Yes, that’s how it’s supposed to look. And no, Sony Animation should not have let “Spider-Man: Into the Spider-Verse” out its doors and onto big screens in this blurred, jerky, pixelated condition.
No kidding, six minutes into it, I go track down the studio’s representative at the screening, who had overseen other showings of the film in our market. No, that’s just how it looks, he assures me.
So did all those folks raving this up on Rottentomatoes watch it off screeners on their home systems? Because this plainly cut-rate enterprise, in which the dot matrix of characters’ CGI is plainly visible on an IMAX screen near you, the action as jerky as 1960s TV anime and action beats that devolve into a “Transformers” blur, is ugly enough on the big screen to spoil a pretty good effort at redefining the comic book movie. They wanted to make it look like a comic book? They went too far.
As in, animate it. Make it look and feel like a comic, with thought balloons for narration, an embracing and a mocking of the entire on-page and onscreen history of the character. Throw in a cuter than usual Stan Lee cameo and the tone, at least, is spot on.
But choosing this “style” without realizing how problematic it would be? How’d that happen?
It is not, as one of the alternate universe Spider-Men (or woman or pig or teen girl), this one a black and white (“noir”) “Shadow” knockoff from the 1930s voiced by Nicolas Cage (perfect) growls, “pretty hard core for an origin story!”
A charter school kid of African American-Latino heritage (Shameik Moore) is bitten by a radioactive spider this time. But there’s already a Spider-Man who has the market cornered on all this crime-fighting and web slinging. It’s only on meeting Peter Parker (wiseacre Jake Johnson) that young Miles is pulled into the fight, against Kingpin (Liev Schreiber), who has a collider/particle accelerator that his minions (Kathryn Hahn is Doc Ock) will use to tear a hole in space-time and tap into alternate universes.
Kingpin? He has his reasons. But that means other Spider-Men break into Miles’ universe, and there are Spider-Man casualties.
Luckily for Miles, he’s got all these comic books to study on how the webslinger is supposed to behave, teach him Spidey’s ethos, all that. “Our family doesn’t run,” and “No matter how many times you get knocked down, it’s getting back up again that matters.”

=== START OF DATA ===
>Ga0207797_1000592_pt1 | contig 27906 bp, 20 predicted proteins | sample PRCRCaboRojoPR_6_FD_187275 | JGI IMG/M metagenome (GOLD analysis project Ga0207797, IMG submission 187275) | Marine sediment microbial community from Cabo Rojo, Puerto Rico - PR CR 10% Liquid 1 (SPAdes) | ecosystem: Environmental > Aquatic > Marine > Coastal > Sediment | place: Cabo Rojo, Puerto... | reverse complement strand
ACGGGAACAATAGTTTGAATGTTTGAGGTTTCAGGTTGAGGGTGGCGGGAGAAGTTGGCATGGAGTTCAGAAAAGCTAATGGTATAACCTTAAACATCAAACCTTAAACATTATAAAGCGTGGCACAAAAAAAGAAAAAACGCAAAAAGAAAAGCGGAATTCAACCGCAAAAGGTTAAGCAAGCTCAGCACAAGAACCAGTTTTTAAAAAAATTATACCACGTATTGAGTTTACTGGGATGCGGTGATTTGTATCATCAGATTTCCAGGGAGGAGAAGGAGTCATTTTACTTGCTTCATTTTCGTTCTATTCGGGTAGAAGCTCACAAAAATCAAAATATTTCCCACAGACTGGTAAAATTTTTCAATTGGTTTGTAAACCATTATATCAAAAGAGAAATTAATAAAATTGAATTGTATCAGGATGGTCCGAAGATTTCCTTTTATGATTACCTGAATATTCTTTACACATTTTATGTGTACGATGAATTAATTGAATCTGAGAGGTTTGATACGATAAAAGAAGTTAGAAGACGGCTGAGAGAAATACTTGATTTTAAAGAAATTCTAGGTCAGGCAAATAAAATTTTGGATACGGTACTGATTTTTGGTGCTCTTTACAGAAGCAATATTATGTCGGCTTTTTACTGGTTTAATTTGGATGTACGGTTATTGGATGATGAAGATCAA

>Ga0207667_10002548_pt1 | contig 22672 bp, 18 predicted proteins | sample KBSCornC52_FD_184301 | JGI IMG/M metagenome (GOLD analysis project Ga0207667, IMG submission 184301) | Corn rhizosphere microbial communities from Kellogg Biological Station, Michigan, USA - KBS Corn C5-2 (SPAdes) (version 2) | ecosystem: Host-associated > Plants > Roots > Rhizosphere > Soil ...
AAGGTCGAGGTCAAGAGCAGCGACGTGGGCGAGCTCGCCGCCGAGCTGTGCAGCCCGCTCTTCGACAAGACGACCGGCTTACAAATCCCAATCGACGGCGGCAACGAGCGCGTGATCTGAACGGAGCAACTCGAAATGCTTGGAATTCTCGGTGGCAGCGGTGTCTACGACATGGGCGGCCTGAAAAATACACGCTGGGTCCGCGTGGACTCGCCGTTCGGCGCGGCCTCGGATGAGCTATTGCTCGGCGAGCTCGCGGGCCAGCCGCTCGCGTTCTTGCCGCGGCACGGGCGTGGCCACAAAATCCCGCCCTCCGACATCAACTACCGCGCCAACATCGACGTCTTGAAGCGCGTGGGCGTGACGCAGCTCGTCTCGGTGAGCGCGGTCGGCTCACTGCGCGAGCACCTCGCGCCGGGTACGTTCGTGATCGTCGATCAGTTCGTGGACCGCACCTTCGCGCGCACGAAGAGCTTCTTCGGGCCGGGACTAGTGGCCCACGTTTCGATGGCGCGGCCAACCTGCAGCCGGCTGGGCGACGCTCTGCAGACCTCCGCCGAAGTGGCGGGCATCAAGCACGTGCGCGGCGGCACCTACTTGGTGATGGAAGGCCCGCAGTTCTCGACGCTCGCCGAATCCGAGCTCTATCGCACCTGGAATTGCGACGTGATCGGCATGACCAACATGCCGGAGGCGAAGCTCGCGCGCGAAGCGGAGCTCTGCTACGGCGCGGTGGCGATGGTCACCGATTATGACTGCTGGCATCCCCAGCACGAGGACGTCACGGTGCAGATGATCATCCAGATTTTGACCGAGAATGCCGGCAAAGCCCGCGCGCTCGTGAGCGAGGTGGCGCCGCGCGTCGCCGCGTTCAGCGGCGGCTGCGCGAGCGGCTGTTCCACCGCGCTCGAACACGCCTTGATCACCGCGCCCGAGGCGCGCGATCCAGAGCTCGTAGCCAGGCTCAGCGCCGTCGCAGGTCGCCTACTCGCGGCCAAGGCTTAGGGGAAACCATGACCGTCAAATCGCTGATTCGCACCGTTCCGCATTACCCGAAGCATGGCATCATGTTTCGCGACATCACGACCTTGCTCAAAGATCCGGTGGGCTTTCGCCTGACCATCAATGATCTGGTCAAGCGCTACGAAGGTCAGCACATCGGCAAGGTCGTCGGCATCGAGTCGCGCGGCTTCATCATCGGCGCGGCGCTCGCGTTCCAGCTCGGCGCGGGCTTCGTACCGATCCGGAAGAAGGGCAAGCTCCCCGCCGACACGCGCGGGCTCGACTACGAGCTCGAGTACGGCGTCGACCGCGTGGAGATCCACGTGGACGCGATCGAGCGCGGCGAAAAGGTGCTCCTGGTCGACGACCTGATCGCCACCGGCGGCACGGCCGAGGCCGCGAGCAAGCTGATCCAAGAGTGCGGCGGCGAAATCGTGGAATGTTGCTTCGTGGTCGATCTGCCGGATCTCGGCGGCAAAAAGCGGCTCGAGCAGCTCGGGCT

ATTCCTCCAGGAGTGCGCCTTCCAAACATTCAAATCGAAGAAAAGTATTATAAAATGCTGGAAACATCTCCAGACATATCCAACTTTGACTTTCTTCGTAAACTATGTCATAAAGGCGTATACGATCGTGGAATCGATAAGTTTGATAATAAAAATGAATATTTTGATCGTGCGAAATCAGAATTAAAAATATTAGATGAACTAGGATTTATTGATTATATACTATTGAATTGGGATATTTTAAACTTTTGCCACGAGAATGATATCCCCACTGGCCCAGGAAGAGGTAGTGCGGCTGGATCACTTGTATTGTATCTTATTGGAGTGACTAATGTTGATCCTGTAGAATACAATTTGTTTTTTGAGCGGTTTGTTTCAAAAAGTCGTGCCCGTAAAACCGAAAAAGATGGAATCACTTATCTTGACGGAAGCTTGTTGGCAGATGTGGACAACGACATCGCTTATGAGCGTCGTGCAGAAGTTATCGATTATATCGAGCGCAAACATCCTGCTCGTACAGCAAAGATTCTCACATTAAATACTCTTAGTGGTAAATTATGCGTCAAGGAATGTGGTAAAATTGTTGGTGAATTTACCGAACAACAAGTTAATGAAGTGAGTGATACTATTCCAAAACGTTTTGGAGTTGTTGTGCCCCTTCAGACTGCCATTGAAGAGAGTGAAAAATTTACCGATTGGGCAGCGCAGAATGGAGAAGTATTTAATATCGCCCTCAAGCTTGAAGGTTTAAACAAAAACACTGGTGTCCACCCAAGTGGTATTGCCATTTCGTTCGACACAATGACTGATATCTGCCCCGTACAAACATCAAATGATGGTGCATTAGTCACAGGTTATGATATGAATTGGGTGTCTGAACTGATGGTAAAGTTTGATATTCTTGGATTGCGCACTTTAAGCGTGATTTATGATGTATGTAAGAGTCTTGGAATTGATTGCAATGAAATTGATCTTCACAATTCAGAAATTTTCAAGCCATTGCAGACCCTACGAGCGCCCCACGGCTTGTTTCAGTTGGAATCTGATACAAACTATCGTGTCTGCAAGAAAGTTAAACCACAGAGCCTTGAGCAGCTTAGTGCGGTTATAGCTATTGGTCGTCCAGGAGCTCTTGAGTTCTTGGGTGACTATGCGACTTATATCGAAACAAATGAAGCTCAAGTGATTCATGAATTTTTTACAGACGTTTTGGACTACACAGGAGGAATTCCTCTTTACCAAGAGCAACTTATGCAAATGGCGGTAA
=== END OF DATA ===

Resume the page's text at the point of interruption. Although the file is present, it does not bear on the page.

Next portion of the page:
Good stuff. If only the young teen was confident enough to live up to it. If only he was brave enough to take that first plunge off a big city high rise. That’s a clever touch, too. Bit of a fraidy-cat, this Spider-Man-Miles.
The main story is just recycled variations on generic comic book themes, and nothing special. It’s the flippant tone, the awkward adjustment of the kid to “changes” in his body (sticky hands and feet, etc.), changes he attributes to “puberty,” that give “Spiderverse” a lift.
“I don’t think you know what puberty is,” a sassy new student who calls herself “Wanda” (Hailee Steinfeld) suggests.
With each new alternate Spider-Man, the kid hears “You’re like ME,” which Miles is slow accepting.
“I don’t WANT to be.”
The long LONG animated film (which seems longer thanks to the poor aesthetic choice that gives it a direct-to-DVD animation feel) is front-loaded with a lot of laughs, which thin out just as the second hour is getting started. The visuals are even harder on the eyes than the junky looking (somewhat intentionally so) “Teen Titans Go!” movie of earlier this year.
These films were plainly put into production with “devices” other than movie theater projection in mind, as there is no Sony Animation, Pixar, Dreamworks or Blue Sky production that looks as unfinished as “Spider-erse.” I’ll bet it’s perfectly acceptable streaming or on home video where every flaw in motion, design and finish isn’t as obvious. As an aesthetic choice, it just doesn’t work. Was it MEANT to hurt the eyesand induce headaches?
Fans of the current TV series and “Spider-Man” completists may find more to chew on here. I was amused that Miles is using his mom’s last name (Morales) because his dad’s last name is Davis. Who wants to go by Miles Davis? His Dad (voiced by Brian Tyree Henry) is named Jefferson Davis, so clearly he knew the joke he was ruining on his kid’s birth certificate.
But a lot of recognizable (Lily Tomlin is Aunt May) voices, and unrecognizable ones (Chris Pine and Oscar Isaac are also in the cast), a lot of comic book touches (interior monologues in thought-boxes and the like) and the general jokiness don’t justify this “Spiderverse” making the trek to the big screen.
And if I’m the only one to say that, so be it. I can’t review anything but the headache-inducing blown-up TV (under) animated miasma I see before me. This is sloppy.
MPAA Rating: PG for frenetic sequences of animated action violence, thematic elements, and mild language
Credits: Directed by Bob Persicheti, Peter Ramsey, Rodney Rothman, script by Phil Lord and Rodney Rothman. A Marvel/Sony Animation release.
Running time: 1:57